It was during this summer that I started taking shots at bigger games.  5/10 and 10/20 were still my main games, but I started to try my luck at 25/50 and even 50/100 when the games were good.

I ran up $100k in a day on UB at 10/25 and 25/50, and promptly lost it back.  The games weren’t good there, as I was mostly playing with Taylor Caby (Green Plastic) and Prahlad Friedman (Mahatma/Spirit Rock).  I started playing in some FTP games.  I believe I’ve talked about this more than once in the past, but I played my most memorable hand one night that summer.

Everyone had left.  Most people were out partying, and I remember Andrew went to play poker somewhere.  I was alone in the living room, one tabling on my laptop against 10lbBASS.  The hand went a little something like this:

$50/100nl hu

I have KQs

He raises button to $300
I 3bet to $1111
He calls.

Flop 236r

I bet $1111, He calls.

Turn 2o

I check.  He bets $3300 into a pot of $4444, leaving me around $3200 behind (he had me covered).
I go into the tank (though not for that long…  no timebanks back then)

He wouldn’t have called preflop with a 2 in his hand, and he wouldn’t bet that big on the turn with a 6.  He could somehow have an overpair or a set, but very unlikely.  He was the type of player who floated a lot of flops.  Could I actually shove this hand? It seems like my thought process was leading me there.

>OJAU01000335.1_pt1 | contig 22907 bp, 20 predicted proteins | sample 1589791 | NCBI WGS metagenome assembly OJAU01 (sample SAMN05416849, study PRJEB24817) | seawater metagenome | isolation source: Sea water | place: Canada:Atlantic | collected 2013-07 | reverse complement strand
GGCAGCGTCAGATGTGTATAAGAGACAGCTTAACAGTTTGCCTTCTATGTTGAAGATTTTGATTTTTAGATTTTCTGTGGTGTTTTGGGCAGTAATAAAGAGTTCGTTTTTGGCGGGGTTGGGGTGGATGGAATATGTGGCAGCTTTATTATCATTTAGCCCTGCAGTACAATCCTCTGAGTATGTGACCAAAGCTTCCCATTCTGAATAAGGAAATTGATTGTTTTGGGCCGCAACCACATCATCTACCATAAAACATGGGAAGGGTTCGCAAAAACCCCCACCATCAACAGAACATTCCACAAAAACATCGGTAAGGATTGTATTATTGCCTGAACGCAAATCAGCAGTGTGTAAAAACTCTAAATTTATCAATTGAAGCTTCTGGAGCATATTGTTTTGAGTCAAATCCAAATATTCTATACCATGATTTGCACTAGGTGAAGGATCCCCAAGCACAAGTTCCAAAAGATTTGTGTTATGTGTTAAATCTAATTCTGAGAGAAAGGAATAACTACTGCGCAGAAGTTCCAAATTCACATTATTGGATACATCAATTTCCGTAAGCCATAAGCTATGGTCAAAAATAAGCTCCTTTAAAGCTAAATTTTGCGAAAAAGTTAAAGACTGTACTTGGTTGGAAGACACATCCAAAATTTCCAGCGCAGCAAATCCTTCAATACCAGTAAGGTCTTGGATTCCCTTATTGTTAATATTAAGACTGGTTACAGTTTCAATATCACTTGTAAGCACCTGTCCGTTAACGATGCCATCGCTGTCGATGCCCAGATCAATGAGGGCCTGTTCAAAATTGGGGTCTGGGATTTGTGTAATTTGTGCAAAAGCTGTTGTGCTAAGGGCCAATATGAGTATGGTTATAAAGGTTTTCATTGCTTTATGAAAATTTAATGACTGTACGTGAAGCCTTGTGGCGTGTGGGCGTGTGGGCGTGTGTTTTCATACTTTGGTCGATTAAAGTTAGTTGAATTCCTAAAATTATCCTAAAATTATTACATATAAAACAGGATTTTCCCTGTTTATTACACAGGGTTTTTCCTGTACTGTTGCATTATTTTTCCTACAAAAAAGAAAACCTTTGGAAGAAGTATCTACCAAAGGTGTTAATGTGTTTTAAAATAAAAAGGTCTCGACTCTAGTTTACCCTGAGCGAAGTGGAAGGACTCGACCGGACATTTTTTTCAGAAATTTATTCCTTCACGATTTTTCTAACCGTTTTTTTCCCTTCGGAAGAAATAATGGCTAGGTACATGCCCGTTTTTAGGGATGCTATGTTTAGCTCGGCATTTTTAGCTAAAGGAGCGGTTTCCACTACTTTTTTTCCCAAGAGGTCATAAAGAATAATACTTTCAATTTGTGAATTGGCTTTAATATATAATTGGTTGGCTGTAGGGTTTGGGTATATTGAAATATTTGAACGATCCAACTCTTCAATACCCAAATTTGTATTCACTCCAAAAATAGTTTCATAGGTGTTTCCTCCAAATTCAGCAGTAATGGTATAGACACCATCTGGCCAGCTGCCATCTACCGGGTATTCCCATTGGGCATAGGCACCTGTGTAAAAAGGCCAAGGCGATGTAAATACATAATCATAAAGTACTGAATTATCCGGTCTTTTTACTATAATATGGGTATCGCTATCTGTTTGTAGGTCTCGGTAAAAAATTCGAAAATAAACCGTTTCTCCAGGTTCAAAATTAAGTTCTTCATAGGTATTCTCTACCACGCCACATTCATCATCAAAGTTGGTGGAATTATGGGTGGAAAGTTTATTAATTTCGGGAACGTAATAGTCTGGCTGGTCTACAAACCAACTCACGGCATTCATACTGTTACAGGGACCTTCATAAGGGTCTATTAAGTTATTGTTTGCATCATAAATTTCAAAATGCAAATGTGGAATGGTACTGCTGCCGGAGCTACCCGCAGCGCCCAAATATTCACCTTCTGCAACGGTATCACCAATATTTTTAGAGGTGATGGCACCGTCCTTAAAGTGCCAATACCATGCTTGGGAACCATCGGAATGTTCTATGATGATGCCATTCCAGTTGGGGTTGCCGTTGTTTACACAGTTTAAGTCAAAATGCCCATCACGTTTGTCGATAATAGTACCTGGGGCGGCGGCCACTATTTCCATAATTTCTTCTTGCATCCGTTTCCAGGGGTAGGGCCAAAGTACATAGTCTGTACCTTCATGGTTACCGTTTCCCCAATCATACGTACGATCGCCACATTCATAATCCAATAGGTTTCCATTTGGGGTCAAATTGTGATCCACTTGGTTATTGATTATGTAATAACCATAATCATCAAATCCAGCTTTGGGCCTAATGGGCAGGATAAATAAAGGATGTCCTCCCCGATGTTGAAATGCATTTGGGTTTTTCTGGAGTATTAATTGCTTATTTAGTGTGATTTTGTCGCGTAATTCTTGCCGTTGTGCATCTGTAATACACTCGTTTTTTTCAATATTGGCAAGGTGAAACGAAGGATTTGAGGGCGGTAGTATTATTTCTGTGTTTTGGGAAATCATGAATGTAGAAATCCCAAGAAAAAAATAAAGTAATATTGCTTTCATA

As I realized I was deciding to shove, my heart was racing.  I was already down $20k that day, and I didn’t have that much money left.  “I shouldn’t be playing this high,” I thought.  Tommy had taught me better.

I inched my cursor over to the raise button and clicked.  All-in.

He went into the tank.  As his timer counted down, I was trying to think about what he could have that didn’t already make a decision.  I had no idea, actually.  Maybe he bet with 55 and thinks I have an overpair now? (heart beating) ‘Well if he does call I still have 6 outs, so, it’s okay Phil.  Good play, no matter what.  Don’t worry.’

With about half a second left, he called.  My heart sank.

His cards turn over…  KJo

My heart did whatever the opposite of sinking is for hearts.  I just got $10k in with GREAT equity.  Nice work, Phil.  Oh man, this is awesome.  I’m going to get unstuck for the day.   Maybe I’ll even run it up and go on a huge heater!

River…  J

???

I didn’t know what to think.  Bad things, of course, but I wasn’t sure what specifically to think or feel.  I just felt, I don’t know, like I wish that didn’t just happen.  That’s all it felt like.  I wish I’d have won that pot, I wish I didn’t play so big in the first place.  I was a devastated.  I didn’t have any money left in my Full Tilt account, so that was it for me.

Andrew came home soon after to find me sitting on the couch in the dark.  I told him what happened.  He told me he just got “pwned by Wayne Newton” in a big pot at Bellagio.  He wasn’t devastated though.  He let out a signature Robl laugh…  you know what I mean if you’ve met him.

Everyone came home eventually.  I remember spending a lot of time talking to Max about being depressed about it.  Everyone was understanding and tried cheering me up.